I actually do have permission to access Event Viewer - what IDs should I look out for for access other than myself (remotely or otherwise)?



#7 C0bra

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Posted 25 January 2018 - 10:41 AM

I actually do have permission to access Event Viewer - what IDs should I look out for for access other than myself (remotely or otherwise)?

 

What exactly are you hoping to find? If anything the power logs will be where to look, to see if the PC was awoken from a low power state, but that could be any number of reasons; there could have been a system audit or an update. It's not going to say "John Doe logged into your computer and looked at your email."

 

Your lust to find unauthorized access is not going to get you anything. Hacking a computer is nothing like it's portrayed in the movies. Take a deep breath, stop worrying about it and move on. The only thing that would have happened is a colleague snooped before is went into sleep mode, but you'll never be able to prove that, and that's if it ever even happened. 

 

C'mon man.


Edited by C0bra, 25 January 2018 - 10:43 AM.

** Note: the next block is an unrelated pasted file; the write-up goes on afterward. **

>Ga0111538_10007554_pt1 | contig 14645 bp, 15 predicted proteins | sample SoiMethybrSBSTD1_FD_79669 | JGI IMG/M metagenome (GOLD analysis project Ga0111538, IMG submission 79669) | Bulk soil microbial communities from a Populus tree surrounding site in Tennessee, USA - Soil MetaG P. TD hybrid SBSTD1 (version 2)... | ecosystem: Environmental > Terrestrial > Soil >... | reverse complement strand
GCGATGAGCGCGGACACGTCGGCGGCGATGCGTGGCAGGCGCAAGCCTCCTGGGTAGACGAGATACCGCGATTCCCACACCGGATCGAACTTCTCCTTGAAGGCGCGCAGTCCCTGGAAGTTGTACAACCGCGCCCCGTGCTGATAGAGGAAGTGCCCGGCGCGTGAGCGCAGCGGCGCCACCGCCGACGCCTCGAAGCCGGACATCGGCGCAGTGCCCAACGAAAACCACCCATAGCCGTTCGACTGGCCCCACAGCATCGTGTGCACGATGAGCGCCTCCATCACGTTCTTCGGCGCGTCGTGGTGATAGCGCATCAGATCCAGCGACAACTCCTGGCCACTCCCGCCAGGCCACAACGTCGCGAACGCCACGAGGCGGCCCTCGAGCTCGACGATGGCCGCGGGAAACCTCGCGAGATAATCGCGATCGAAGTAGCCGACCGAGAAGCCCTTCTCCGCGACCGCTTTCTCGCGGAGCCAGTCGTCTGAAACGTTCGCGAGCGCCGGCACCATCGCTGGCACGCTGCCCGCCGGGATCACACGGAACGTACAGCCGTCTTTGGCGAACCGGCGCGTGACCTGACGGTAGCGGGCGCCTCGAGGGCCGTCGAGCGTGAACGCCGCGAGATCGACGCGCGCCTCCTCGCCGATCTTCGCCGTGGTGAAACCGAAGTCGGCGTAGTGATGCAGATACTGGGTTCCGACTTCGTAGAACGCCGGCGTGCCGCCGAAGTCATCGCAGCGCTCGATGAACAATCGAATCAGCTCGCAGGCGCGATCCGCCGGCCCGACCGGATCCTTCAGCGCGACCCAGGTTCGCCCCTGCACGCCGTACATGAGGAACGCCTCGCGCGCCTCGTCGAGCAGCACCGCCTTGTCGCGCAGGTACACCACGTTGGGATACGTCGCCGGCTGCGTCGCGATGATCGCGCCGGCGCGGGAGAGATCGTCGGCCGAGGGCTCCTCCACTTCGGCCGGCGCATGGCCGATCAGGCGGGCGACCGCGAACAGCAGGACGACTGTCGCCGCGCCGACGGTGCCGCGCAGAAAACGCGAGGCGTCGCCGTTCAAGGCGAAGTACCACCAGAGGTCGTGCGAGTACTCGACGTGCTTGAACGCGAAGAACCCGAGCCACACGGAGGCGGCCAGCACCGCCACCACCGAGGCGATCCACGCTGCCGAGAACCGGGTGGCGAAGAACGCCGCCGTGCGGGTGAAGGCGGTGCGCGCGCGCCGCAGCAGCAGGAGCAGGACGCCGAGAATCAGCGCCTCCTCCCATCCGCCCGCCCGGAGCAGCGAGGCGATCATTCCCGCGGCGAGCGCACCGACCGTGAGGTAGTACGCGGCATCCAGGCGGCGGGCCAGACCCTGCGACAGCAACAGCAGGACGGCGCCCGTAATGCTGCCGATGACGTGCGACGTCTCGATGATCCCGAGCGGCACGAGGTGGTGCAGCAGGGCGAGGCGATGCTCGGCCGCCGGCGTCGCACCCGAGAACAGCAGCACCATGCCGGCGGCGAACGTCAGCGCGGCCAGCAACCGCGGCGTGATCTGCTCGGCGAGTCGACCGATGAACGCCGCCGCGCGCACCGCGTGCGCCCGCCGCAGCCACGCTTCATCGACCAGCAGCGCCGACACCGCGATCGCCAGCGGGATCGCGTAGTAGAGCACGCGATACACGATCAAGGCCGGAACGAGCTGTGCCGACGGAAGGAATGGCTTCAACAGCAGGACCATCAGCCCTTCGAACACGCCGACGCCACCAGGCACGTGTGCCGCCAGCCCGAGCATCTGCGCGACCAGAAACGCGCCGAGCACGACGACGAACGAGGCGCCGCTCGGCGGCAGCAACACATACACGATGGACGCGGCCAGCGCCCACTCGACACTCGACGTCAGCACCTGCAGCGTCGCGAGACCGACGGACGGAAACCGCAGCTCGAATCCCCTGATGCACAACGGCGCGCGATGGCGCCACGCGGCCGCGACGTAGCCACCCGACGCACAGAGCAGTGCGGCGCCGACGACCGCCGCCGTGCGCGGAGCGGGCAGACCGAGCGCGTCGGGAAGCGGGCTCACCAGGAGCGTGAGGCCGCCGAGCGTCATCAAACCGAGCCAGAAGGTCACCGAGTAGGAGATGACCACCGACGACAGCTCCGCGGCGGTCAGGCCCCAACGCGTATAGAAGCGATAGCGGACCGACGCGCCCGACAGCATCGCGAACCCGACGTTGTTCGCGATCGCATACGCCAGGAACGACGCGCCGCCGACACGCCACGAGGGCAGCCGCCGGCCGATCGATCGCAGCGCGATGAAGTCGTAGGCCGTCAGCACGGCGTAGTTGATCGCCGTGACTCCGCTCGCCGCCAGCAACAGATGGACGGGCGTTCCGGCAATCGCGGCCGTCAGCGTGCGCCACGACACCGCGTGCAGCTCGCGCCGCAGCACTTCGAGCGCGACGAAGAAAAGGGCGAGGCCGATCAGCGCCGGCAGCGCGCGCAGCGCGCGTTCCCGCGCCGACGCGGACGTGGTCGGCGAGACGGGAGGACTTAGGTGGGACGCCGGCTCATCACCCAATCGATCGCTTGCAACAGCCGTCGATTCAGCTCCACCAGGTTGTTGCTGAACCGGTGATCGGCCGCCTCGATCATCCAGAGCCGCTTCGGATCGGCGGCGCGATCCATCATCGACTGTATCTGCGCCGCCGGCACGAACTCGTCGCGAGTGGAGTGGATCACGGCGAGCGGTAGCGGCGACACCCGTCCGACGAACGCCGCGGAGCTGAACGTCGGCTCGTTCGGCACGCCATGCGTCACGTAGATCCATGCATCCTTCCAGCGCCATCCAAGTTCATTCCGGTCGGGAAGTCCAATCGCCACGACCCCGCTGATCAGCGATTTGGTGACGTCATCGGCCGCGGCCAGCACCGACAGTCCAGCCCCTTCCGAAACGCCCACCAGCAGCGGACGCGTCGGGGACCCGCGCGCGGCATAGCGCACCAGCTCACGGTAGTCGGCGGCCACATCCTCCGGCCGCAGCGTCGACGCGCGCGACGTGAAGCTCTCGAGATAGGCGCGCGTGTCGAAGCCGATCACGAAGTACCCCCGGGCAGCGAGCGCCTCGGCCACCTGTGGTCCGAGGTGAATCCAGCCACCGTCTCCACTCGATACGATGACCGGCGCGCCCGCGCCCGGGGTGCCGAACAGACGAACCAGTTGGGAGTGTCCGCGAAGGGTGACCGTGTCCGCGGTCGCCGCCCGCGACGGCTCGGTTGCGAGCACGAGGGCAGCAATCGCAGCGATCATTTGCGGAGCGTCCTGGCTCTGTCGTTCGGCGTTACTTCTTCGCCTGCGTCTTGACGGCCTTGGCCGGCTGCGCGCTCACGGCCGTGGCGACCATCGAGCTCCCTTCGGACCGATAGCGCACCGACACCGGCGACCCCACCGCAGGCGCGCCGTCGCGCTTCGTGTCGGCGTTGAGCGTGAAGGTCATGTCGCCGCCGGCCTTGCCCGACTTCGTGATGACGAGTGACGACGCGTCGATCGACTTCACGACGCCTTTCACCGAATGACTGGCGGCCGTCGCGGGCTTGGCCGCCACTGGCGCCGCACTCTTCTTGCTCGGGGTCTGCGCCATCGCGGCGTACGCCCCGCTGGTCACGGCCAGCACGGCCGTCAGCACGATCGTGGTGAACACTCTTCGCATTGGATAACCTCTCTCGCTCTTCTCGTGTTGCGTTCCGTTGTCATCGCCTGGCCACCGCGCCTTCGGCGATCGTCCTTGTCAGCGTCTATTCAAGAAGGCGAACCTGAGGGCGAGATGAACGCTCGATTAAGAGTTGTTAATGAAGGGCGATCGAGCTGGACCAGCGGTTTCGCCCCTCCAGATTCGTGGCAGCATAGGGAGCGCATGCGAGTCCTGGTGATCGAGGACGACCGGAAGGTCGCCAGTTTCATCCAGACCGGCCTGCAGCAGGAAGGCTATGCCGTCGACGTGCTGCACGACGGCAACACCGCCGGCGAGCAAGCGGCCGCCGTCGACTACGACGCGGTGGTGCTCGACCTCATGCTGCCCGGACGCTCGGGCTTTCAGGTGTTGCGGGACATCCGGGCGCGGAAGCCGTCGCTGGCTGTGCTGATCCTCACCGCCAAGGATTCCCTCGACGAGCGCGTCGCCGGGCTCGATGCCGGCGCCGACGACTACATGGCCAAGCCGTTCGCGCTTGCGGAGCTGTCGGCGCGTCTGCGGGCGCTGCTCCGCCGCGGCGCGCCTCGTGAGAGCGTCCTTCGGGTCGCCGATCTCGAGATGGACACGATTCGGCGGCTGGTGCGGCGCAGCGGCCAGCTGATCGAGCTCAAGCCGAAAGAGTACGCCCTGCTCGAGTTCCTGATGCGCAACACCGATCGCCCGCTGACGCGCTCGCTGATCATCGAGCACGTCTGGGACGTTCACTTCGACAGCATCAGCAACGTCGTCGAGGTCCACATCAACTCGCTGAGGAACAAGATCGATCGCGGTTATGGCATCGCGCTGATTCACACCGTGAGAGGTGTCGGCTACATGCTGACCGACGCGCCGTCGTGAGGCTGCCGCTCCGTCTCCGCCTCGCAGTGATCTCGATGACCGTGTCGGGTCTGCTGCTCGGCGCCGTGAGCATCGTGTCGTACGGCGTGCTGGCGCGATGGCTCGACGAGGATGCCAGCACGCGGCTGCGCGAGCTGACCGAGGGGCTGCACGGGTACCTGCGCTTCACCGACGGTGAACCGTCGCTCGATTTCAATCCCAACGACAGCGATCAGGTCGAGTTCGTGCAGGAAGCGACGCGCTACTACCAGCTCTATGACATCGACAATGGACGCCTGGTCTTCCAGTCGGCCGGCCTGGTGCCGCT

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#8 blop

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Posted 25 January 2018 - 11:00 AM

Not overly worried, more trying to learn.

 

It is after all a work PC, but I did have a normally passworded excel file open in the background which contains some sensitive info.

 

More interested more than anything.

 

 

Thanks



#9 C0bra

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Posted 25 January 2018 - 11:17 AM

Nothing wrong with wanting to learn! That's more fun than poking about being worried, that's for sure.

 

In Event Viewer, click Windows Logs, in the left pane, then System, from the left pane again Left-Click System and click Filter Current Log... from there use the pull down at Event Sources and check Kernel - Power Power - Troubleshooter.

 

That should contain the sleep, wake and shutdown logs. Again, don't read into it too much. You're PC may have gone in and out of sleep many times due to audits, updates, etc.


Edited by C0bra, 25 January 2018 - 11:18 AM.

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#10 rp88

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Posted 25 January 2018 - 04:58 PM